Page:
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Hundreds of Cleveland Students Join Industry Leaders, Education Nonprofit for Screening of “Hidden Figures,” Discussion of STEM Opportunities

Event connects students and role models
CLEVELAND (May 15, 2017) — About 300 Cleveland Municipal School District sophomores spoke with scientists, engineers and other professionals from NASA Glenn Research Center, Cleveland State University and Evergreen Cooperatives about college and career opportunities in science, technology, engineering and math fields after watching a special screening of the critically acclaimed, box office hit “Hidden Figures.”
“We all need role models who can inspire us and show us that we can succeed,” said NMSI Program Manager Crystal Ward. “It’s especially important to see women and people of color in math and science fields and to help young people understand that STEM education benefits everyone regardless of the career path to which they inspire.”
Students at today’s event attend John Marshall, John Hays Architecture and John Hays Early College high schools – schools that partner with the National Math and Science Initiative to bring the nonprofit's proven College Readiness Program to students and teachers.
The program dramatically increases access to rigorous coursework for all students. It also increases the number of students taking and earning qualifying scores on Advanced Placement® math, science and English exams, which prepares them for college and career success.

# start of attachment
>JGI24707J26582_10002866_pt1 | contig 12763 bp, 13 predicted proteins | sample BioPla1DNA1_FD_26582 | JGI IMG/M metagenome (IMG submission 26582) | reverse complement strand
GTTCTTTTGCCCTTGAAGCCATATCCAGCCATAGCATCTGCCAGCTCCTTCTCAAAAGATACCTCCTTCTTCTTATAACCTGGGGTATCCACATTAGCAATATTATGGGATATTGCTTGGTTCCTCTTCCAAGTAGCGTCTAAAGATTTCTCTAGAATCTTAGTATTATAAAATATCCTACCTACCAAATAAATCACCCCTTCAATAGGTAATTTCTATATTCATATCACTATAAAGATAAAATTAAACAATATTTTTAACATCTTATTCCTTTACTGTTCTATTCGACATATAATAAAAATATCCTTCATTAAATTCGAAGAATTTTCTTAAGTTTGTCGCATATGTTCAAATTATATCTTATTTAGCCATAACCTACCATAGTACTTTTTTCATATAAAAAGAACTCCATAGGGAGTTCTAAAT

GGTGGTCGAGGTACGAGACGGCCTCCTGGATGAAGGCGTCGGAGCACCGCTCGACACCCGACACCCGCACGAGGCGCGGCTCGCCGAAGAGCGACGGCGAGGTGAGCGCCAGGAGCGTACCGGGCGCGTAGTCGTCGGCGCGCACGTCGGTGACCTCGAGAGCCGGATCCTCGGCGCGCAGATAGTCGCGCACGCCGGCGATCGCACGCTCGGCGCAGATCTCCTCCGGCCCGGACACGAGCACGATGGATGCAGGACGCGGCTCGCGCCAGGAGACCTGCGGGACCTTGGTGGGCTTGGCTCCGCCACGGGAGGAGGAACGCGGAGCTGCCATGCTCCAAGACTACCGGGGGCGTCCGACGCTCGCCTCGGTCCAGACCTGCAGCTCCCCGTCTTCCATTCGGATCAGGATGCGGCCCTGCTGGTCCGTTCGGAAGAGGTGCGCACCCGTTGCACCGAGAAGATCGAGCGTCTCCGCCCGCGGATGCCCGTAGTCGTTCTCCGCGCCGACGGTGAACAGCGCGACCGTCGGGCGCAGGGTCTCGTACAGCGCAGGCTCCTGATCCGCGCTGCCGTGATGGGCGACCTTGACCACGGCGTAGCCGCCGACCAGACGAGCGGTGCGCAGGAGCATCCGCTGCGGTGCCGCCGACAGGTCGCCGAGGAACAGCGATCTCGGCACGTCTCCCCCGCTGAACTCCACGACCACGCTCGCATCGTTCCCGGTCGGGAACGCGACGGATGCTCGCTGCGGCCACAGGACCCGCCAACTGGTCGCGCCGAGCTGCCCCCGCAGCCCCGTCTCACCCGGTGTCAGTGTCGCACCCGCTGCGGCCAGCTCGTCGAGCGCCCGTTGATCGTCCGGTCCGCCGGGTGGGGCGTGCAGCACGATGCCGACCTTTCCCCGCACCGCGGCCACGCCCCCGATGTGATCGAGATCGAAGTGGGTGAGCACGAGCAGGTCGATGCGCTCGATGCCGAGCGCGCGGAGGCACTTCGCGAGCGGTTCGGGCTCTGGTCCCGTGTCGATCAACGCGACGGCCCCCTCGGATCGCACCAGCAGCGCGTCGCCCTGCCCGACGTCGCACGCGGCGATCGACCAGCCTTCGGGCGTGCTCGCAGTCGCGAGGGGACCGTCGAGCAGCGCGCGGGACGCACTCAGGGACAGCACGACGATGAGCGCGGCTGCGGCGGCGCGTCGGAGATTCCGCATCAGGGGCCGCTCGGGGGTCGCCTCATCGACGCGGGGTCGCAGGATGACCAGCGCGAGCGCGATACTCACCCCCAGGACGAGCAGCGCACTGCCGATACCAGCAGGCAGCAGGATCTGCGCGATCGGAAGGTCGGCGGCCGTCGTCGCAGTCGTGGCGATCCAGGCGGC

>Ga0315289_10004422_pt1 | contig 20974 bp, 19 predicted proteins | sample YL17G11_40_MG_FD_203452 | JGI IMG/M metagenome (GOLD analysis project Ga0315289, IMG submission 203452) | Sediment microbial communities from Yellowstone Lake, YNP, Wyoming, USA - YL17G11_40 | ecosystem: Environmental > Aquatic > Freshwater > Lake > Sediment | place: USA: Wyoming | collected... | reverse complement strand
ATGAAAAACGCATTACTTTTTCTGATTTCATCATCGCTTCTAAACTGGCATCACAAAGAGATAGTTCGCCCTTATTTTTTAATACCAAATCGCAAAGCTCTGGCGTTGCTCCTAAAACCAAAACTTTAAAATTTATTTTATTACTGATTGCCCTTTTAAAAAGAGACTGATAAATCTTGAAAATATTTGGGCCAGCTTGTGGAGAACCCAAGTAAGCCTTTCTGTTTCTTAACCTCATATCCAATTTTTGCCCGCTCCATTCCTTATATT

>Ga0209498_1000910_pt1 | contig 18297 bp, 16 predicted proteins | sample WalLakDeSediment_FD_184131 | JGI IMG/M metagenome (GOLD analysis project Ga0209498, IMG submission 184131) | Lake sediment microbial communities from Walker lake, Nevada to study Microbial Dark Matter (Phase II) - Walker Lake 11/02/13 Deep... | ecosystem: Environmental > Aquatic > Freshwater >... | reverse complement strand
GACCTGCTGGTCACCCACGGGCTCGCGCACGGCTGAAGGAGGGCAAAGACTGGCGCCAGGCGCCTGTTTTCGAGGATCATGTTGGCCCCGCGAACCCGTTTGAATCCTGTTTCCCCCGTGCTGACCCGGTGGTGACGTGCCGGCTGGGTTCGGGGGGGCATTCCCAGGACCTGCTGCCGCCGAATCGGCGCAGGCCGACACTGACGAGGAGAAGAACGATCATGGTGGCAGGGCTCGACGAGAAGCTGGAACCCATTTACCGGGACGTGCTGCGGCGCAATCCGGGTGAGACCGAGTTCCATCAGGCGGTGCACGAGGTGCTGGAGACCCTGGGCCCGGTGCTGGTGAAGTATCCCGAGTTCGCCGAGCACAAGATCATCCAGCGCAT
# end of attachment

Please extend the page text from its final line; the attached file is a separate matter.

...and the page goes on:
The three-year CRP has benefitted students and teachers in more than 1,000 schools nationwide.
“We are helping close gaps in access and achievement in high-quality math, science and English courses so more students leave high school ready to succeed in their chosen path,” Ward said.
“Hidden Figures” reveals the untold history of the female African-American mathematicians and engineers who were integral to launching successful NASA missions in the 1960s, including astronaut John Glenn’s historic orbit around the Earth. The film sparked lively discussion between students and industry leaders.
Ashley Jones, a tenth grade student at John Hays Architecture, said today's movie screening and the professionals who spoke to the students helped her realize that people aren’t limited by the color of their skin or their gender. “What matters is what you want to do and what you’re trying to set out to be,” she said.
“It’s important for students to realize that STEM is what the world is about today," said Priscilla Mobley, education program specialist at NASA Glenn Research Center. "It’s important that students have role models that they can relate to. They need to see themselves in these non-traditional types of careers.”
NMSI launched its CRP program in Cleveland Municipal after the nonprofit secured a nearly $20 million grant from the U.S. Department of Education’s Invest in Innovation (i3) competition. These funds have allowed NMSI to expand its College Readiness Program to nine additional urban and rural school districts across eight states. NMSI’s work in Cleveland also is supported by Arconic Foundation.